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Cross-Shelf Exchange Driven by Oscillatory Barotropic Currents at an Idealized Coastal Canyon

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  • 1 Institute of Marine and Coastal Sciences, Rutgers—The State University of New Jersey, New Brunswick, New Jersey
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Abstract

Numerical simulations are used to study on-shelf transport of dense water by oscillatory barotropic currents incident upon an isolated coastal canyon. The physical system is a laboratory-scale annulus in which forcing is provided by an oscillatory modulation in the rotation rate and for which the external nondimensional parameters match those from an appropriate oceanic analog. The numerical simulations were conducted for comparison with a companion set of laboratory experiments, and these prior studies have shown good qualitative and quantitative agreement between the two. Here the numerical simulations are examined in further detail to determine the three-dimensional structure of the time-mean currents and density field on the shelf, to quantify the resulting onshore transport of dense water, and to expose the underlying nondimensional parameter dependencies. The incident barotropic currents produce, in equilibrium, an extensive pool of anomalously dense fluid on the shelf surrounding the canyon. This dense pool is maintained on the shelf by a combination of cross-shelf mean and eddy density fluxes. The associated time-mean pools of dense water on the shelf have considerable spatial structure, most prominently a vertically thick lens of anomalously dense water along the upstream limb of the canyon, accompanied by strong anticyclonic residual currents. The dense pool occupies an area and volume that are large when compared with that of the canyon itself. Several bulk measures of on-shelf exchange of dense water are devised to facilitate comparison across the simulations performed. This comparison of bulk measures indicates that net on-shelf transport of dense water varies linearly with forcing period (inverse temporal Rossby number) and quadratically with forcing strength (Rossby number). Variations in on-shelf pumping with Burger number are found to be weak. A simple dynamical scaling argument is consistent with the observed dependencies.

Corresponding author address: Dr. Dale B. Haidvogel, Institute of Marine and Coastal Sciences, Rutgers University, 71 Dudley Rd., New Brunswick, NJ 08901-8521. Email: dale@imcs.marine.rutgers.edu

Abstract

Numerical simulations are used to study on-shelf transport of dense water by oscillatory barotropic currents incident upon an isolated coastal canyon. The physical system is a laboratory-scale annulus in which forcing is provided by an oscillatory modulation in the rotation rate and for which the external nondimensional parameters match those from an appropriate oceanic analog. The numerical simulations were conducted for comparison with a companion set of laboratory experiments, and these prior studies have shown good qualitative and quantitative agreement between the two. Here the numerical simulations are examined in further detail to determine the three-dimensional structure of the time-mean currents and density field on the shelf, to quantify the resulting onshore transport of dense water, and to expose the underlying nondimensional parameter dependencies. The incident barotropic currents produce, in equilibrium, an extensive pool of anomalously dense fluid on the shelf surrounding the canyon. This dense pool is maintained on the shelf by a combination of cross-shelf mean and eddy density fluxes. The associated time-mean pools of dense water on the shelf have considerable spatial structure, most prominently a vertically thick lens of anomalously dense water along the upstream limb of the canyon, accompanied by strong anticyclonic residual currents. The dense pool occupies an area and volume that are large when compared with that of the canyon itself. Several bulk measures of on-shelf exchange of dense water are devised to facilitate comparison across the simulations performed. This comparison of bulk measures indicates that net on-shelf transport of dense water varies linearly with forcing period (inverse temporal Rossby number) and quadratically with forcing strength (Rossby number). Variations in on-shelf pumping with Burger number are found to be weak. A simple dynamical scaling argument is consistent with the observed dependencies.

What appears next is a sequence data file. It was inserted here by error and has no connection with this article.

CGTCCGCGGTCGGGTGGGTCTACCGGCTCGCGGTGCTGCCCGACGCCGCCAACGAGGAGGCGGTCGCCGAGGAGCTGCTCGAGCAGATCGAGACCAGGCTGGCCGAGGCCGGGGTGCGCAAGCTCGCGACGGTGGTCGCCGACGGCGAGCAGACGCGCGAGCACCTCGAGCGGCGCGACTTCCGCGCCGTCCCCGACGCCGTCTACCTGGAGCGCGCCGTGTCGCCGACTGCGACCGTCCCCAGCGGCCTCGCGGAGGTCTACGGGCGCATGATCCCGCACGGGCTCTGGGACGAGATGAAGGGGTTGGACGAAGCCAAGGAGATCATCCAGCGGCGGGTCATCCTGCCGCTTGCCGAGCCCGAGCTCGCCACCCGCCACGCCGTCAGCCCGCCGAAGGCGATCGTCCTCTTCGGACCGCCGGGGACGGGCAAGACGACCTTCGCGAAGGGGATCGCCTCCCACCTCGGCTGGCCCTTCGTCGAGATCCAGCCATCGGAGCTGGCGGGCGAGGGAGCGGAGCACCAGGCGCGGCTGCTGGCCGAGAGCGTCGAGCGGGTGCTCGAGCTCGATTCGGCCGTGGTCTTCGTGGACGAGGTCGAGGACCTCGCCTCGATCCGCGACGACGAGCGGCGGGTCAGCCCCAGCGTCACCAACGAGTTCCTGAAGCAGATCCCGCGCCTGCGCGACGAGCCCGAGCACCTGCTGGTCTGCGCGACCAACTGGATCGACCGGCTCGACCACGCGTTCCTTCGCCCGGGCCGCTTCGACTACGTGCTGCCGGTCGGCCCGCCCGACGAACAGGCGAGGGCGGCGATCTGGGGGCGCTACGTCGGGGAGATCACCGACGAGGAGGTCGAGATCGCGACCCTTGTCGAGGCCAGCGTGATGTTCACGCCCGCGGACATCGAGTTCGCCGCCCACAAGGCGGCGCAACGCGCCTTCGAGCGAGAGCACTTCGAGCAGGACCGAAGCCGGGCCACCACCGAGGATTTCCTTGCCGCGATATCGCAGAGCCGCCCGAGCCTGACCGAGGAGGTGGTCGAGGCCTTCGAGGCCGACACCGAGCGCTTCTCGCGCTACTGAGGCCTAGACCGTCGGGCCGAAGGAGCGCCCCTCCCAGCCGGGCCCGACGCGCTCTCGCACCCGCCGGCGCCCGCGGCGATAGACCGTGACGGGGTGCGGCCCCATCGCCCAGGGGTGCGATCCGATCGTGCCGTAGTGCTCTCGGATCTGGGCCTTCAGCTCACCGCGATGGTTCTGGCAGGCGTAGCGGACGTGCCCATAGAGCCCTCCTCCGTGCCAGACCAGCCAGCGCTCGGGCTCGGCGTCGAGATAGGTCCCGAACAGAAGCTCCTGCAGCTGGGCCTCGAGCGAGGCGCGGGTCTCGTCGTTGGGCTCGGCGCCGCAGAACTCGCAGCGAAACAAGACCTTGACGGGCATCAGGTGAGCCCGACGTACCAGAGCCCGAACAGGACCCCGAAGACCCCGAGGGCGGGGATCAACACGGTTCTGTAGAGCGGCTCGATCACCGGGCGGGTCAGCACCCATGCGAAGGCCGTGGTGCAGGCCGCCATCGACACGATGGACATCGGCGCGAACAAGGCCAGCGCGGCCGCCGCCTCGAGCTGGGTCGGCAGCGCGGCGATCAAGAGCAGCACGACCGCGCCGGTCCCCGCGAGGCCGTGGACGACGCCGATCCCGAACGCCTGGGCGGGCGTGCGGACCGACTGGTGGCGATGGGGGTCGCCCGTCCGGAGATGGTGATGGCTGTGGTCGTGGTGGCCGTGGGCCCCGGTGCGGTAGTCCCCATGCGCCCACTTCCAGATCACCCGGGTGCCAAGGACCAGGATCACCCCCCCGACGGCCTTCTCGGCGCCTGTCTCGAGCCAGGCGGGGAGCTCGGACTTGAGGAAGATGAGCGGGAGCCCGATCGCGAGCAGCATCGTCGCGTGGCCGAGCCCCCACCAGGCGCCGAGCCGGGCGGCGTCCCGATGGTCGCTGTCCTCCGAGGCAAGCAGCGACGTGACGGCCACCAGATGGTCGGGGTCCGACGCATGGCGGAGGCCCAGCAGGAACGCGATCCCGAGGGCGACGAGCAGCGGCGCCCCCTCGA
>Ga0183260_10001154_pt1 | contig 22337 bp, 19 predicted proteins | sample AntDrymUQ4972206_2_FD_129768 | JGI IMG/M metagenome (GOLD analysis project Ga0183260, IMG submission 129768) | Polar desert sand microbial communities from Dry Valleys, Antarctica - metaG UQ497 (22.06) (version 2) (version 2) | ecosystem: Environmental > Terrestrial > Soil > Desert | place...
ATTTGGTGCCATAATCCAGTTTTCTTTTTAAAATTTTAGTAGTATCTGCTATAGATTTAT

Corresponding author address: Dr. Dale B. Haidvogel, Institute of Marine and Coastal Sciences, Rutgers University, 71 Dudley Rd., New Brunswick, NJ 08901-8521. Email: dale@imcs.marine.rutgers.edu

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